NEW YORK — A plan to merge the central American Jewish fund-raising organizations is facing a critical test, hinging on a proposed guarantee that Israel will not get short shrift when money gets allocated.
Architects of the proposal hope to win support for a three-year guaranteed flow of money to Israel and elsewhere overseas, which they have termed the linchpin of the plan.
But this guarantee will be a hard sell when the plan is aired in detail for the first time before the leadership of the nation's local Jewish federations at meetings this weekend in Fort Lauderdale, Fla.
The plan's success or failure may well set the course for how large sums of American Jewish money are raised and distributed as the millennium approaches.
No formal vote is slated for Florida, planners said. They hope that at least five or six major federations will commit themselves to the proposal to build momentum for broader support.
But it is unclear whether that commitment will be secured by the Council of Jewish Federations' 1996 Leadership Institute this weekend.
"We're presenting a plan that's coherent and that deserves support," said Charles "Corky" Goodman, a co-chairman of the committee that has worked for two years on the restructuring effort.
But it could be "blown out of the water," which would mean that "it's back to the drawing board," said Goodman.
The overarching plan calls for the consolidation of the Council of Jewish Federations, the United Jewish Appeal and the United Israel Appeal, agencies that oversee a $725 million national fund-raising campaign annually for local Jewish needs and humanitarian projects in Israel and elsewhere abroad.
The proposed reforms aim to invigorate flat fund-raising campaigns and improve the efficiency and accountability of the central Jewish philanthropic structure.
"If this whole thing doesn't provide more impetus to develop more resources, it's a failure," said Goodman, who is also the chairman of the Board of Governors of the Jewish Agency for Israel.
The Jewish Agency is the principal recipient in Israel of UJA funds and is suffering a budget crisis caused in part by sluggish diaspora campaigns.
For his part, Joel Tauber, president of the UJA and the other committee co-chairman, was more upbeat about the plan and played down the drama of Florida.
"The make-or-break" period will come "in the 60 days after Florida," he said.
Tauber stressed that the meetings would be only "to get the information out. There will be no votes." Feedback would be more systematically sought in the weeks after the meeting in individual and regional consultations with federations, he added.
The committee's mission is widely supported in principle by federations, which recognize that the current structure is outmoded and must keep pace with the rapidly changing needs and priorities of the Jewish world.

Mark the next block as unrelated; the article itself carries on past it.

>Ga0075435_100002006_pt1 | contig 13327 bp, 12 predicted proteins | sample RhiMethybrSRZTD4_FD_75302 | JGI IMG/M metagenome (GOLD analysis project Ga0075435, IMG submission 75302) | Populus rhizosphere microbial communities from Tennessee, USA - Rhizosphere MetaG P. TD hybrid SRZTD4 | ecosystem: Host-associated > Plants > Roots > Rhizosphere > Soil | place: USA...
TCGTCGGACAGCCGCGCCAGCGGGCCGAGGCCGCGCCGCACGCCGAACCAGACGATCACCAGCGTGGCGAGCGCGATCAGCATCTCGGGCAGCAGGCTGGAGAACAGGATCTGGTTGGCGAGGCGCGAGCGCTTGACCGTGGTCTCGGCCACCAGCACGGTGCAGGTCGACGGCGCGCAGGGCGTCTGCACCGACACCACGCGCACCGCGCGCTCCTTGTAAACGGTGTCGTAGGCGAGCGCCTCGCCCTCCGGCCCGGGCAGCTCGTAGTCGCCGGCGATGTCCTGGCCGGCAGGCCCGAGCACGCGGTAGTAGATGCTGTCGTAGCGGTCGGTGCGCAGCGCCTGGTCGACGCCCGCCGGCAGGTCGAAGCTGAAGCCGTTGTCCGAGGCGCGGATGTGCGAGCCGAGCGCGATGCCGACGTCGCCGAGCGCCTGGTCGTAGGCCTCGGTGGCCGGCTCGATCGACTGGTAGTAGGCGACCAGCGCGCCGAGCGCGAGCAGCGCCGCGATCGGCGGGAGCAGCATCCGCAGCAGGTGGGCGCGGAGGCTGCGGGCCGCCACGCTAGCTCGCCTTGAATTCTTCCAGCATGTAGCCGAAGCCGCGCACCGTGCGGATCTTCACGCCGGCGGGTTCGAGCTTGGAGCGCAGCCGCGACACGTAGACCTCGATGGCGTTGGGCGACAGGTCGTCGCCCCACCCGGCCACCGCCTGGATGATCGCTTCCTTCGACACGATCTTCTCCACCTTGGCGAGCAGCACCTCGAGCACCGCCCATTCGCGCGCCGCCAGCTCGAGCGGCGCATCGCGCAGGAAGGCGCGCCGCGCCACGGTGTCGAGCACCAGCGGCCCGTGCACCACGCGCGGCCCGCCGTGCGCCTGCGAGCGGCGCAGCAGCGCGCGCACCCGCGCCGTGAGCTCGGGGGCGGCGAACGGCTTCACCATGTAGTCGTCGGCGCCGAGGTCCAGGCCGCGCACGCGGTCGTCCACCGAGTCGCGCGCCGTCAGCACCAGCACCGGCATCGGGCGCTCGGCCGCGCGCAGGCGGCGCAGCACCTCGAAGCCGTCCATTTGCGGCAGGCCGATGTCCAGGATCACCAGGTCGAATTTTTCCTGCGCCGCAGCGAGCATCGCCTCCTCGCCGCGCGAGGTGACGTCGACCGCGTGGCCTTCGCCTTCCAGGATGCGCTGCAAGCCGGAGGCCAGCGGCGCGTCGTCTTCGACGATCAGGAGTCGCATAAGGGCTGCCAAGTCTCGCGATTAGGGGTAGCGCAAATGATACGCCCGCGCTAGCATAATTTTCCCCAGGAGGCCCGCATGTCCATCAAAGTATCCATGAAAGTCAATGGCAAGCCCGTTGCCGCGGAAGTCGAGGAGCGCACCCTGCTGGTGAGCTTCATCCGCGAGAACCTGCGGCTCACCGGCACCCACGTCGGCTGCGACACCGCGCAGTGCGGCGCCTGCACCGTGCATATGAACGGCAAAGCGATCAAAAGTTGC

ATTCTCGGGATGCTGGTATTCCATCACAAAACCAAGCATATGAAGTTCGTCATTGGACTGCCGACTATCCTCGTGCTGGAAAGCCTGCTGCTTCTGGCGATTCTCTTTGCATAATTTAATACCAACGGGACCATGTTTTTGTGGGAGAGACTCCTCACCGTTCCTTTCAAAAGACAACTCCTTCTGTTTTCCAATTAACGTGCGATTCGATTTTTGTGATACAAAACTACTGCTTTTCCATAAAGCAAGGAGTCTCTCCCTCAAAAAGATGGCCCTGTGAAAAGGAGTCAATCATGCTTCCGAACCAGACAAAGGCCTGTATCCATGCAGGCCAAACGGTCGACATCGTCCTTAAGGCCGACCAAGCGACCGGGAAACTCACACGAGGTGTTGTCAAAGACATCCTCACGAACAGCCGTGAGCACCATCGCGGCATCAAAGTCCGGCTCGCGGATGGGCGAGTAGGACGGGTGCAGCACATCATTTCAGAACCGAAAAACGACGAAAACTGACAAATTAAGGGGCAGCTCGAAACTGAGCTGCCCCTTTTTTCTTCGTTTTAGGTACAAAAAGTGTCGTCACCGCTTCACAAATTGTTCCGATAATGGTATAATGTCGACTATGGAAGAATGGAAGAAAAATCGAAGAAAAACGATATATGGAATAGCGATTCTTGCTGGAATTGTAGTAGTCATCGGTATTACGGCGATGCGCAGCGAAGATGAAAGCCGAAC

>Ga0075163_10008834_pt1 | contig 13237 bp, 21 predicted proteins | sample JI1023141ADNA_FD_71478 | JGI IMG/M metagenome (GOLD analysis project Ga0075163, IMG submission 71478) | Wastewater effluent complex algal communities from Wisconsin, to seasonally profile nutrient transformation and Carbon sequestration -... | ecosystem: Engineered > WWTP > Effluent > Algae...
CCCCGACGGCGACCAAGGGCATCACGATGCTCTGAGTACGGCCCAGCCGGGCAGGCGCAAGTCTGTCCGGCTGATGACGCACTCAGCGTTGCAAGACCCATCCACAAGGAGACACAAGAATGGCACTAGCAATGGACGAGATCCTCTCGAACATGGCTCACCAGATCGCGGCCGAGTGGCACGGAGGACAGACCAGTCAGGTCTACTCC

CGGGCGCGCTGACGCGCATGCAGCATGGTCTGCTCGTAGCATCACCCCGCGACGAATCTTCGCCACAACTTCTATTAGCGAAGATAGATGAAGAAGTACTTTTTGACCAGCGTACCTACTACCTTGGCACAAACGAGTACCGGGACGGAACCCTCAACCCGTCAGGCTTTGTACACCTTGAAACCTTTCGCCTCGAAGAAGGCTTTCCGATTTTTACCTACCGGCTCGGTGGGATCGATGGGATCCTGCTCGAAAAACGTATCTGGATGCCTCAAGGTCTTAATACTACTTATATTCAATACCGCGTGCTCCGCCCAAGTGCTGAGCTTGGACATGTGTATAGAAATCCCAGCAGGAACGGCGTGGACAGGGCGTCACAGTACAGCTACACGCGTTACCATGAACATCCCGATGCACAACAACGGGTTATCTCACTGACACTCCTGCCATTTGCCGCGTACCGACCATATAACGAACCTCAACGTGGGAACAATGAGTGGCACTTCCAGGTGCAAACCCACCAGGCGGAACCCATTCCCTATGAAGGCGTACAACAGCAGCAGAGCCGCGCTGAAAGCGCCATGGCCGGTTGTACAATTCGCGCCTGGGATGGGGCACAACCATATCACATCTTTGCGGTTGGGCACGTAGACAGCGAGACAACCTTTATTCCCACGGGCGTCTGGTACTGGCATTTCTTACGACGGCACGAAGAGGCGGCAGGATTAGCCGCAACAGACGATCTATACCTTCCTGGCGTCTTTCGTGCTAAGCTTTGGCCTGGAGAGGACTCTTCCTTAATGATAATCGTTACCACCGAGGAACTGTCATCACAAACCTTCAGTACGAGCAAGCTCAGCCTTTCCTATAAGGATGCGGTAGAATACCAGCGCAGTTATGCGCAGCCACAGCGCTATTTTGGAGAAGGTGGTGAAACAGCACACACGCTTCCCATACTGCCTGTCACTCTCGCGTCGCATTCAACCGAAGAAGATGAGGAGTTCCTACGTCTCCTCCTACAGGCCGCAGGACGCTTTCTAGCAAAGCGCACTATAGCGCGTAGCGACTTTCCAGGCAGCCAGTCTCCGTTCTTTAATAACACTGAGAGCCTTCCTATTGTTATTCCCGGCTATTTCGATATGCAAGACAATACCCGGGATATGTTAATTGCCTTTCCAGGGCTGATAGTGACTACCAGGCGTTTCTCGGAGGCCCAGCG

"There is a tremendous eagerness to get into the issues and a hunger" for reform, said Jacob Solomon, executive vice president of the Greater Miami Jewish Federation.
The planners' thorniest challenge has been to find a way to ensure that the new consolidated entity provides sufficient money for Israel and Jewish projects elsewhere overseas at a time when there is so much competition for funds at home.
Local federations across the country run their fund-raising campaigns in concert with the UJA, but they have zealously protected their autonomy when it comes to dividing the campaign money between local needs and overseas needs.
The money federations ultimately allocate overseas goes to the UJA for distribution to both the American Jewish Joint Distribution Committee, for humanitarian projects abroad, and to the UIA, which funnels it to the Jewish Agency.
The portion of allocations to Israel has been dropping in recent years, to less than 40 percent in some communities.
Left alone, the federations would be unlikely to reverse this trend. They are now girding for federal budget cuts that could leave gaping holes in some of their local social service agencies. And they are guarding their resources for efforts to promote and preserve Jewish continuity at home.
It is precisely this downward trend in overseas allocations that has alarmed the UIA and the JDC in particular, and has sparked the call for a temporary guarantee, without which the current plan clearly would not fly.
"We will make the best effort to have every community sign on that they will give us the same cash as '94, but the entity will go forward if 90 percent of the dollars are guaranteed," Tauber said.
For Barry Shrage, president of Combined Jewish Philanthropies of Greater Boston, "there is a real need to create a fix for the system" and "the notion of a merger is a positive move."
But, at this historic juncture for the Jewish people, Shrage continued, "it's hard to give away power to make decisions" even for a three-year period.
"The world may be moving too rapidly to sustain that," he said. "Especially in these times, federations are going to look for and need some flexibility."